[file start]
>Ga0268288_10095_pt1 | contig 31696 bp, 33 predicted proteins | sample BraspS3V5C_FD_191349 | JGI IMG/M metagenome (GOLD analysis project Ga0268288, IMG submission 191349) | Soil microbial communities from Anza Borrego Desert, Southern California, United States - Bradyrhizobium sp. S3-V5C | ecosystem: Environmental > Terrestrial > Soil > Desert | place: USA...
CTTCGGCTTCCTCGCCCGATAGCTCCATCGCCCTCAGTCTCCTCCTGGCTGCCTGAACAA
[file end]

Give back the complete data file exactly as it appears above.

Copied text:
>Ga0268288_10095_pt1 | contig 31696 bp, 33 predicted proteins | sample BraspS3V5C_FD_191349 | JGI IMG/M metagenome (GOLD analysis project Ga0268288, IMG submission 191349) | Soil microbial communities from Anza Borrego Desert, Southern California, United States - Bradyrhizobium sp. S3-V5C | ecosystem: Environmental > Terrestrial > Soil > Desert | place: USA...
CTTCGGCTTCCTCGCCCGATAGCTCCATCGCCCTCAGTCTCCTCCTGGCTGCCTGAACAA